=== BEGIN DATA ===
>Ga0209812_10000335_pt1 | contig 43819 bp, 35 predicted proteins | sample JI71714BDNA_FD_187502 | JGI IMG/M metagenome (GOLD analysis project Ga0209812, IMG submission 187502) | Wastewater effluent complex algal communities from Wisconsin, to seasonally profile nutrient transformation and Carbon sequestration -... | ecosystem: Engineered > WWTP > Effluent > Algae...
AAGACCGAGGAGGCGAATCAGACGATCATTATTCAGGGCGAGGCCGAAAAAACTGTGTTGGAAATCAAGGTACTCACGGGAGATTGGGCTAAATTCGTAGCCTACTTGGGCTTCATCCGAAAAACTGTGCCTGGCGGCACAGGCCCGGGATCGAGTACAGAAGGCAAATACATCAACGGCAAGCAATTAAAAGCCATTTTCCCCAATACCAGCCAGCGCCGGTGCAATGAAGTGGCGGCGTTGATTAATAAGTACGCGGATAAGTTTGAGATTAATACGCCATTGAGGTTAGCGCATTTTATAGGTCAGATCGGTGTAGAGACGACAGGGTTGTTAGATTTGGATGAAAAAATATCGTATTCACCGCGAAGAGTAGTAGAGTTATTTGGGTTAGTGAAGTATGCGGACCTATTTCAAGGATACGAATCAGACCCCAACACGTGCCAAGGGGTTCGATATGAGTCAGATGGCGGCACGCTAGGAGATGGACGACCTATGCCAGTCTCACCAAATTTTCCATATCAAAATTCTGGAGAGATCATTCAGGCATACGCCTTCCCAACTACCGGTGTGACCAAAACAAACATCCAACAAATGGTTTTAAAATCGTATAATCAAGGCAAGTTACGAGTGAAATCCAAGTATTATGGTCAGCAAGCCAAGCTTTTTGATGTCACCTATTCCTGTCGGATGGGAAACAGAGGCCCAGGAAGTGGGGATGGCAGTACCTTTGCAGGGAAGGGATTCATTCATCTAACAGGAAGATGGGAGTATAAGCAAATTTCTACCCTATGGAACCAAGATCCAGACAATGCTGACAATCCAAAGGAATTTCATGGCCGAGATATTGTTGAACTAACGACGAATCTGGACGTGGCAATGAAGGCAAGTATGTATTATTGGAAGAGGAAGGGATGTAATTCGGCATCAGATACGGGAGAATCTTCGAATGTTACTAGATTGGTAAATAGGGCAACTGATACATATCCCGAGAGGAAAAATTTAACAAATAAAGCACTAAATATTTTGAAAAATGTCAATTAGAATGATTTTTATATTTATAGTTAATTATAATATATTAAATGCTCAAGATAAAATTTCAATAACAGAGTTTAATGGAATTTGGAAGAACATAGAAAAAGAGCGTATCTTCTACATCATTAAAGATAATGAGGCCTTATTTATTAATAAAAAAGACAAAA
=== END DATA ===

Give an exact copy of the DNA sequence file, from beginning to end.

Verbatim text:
>Ga0209812_10000335_pt1 | contig 43819 bp, 35 predicted proteins | sample JI71714BDNA_FD_187502 | JGI IMG/M metagenome (GOLD analysis project Ga0209812, IMG submission 187502) | Wastewater effluent complex algal communities from Wisconsin, to seasonally profile nutrient transformation and Carbon sequestration -... | ecosystem: Engineered > WWTP > Effluent > Algae...
AAGACCGAGGAGGCGAATCAGACGATCATTATTCAGGGCGAGGCCGAAAAAACTGTGTTGGAAATCAAGGTACTCACGGGAGATTGGGCTAAATTCGTAGCCTACTTGGGCTTCATCCGAAAAACTGTGCCTGGCGGCACAGGCCCGGGATCGAGTACAGAAGGCAAATACATCAACGGCAAGCAATTAAAAGCCATTTTCCCCAATACCAGCCAGCGCCGGTGCAATGAAGTGGCGGCGTTGATTAATAAGTACGCGGATAAGTTTGAGATTAATACGCCATTGAGGTTAGCGCATTTTATAGGTCAGATCGGTGTAGAGACGACAGGGTTGTTAGATTTGGATGAAAAAATATCGTATTCACCGCGAAGAGTAGTAGAGTTATTTGGGTTAGTGAAGTATGCGGACCTATTTCAAGGATACGAATCAGACCCCAACACGTGCCAAGGGGTTCGATATGAGTCAGATGGCGGCACGCTAGGAGATGGACGACCTATGCCAGTCTCACCAAATTTTCCATATCAAAATTCTGGAGAGATCATTCAGGCATACGCCTTCCCAACTACCGGTGTGACCAAAACAAACATCCAACAAATGGTTTTAAAATCGTATAATCAAGGCAAGTTACGAGTGAAATCCAAGTATTATGGTCAGCAAGCCAAGCTTTTTGATGTCACCTATTCCTGTCGGATGGGAAACAGAGGCCCAGGAAGTGGGGATGGCAGTACCTTTGCAGGGAAGGGATTCATTCATCTAACAGGAAGATGGGAGTATAAGCAAATTTCTACCCTATGGAACCAAGATCCAGACAATGCTGACAATCCAAAGGAATTTCATGGCCGAGATATTGTTGAACTAACGACGAATCTGGACGTGGCAATGAAGGCAAGTATGTATTATTGGAAGAGGAAGGGATGTAATTCGGCATCAGATACGGGAGAATCTTCGAATGTTACTAGATTGGTAAATAGGGCAACTGATACATATCCCGAGAGGAAAAATTTAACAAATAAAGCACTAAATATTTTGAAAAATGTCAATTAGAATGATTTTTATATTTATAGTTAATTATAATATATTAAATGCTCAAGATAAAATTTCAATAACAGAGTTTAATGGAATTTGGAAGAACATAGAAAAAGAGCGTATCTTCTACATCATTAAAGATAATGAGGCCTTATTTATTAATAAAAAAGACAAAA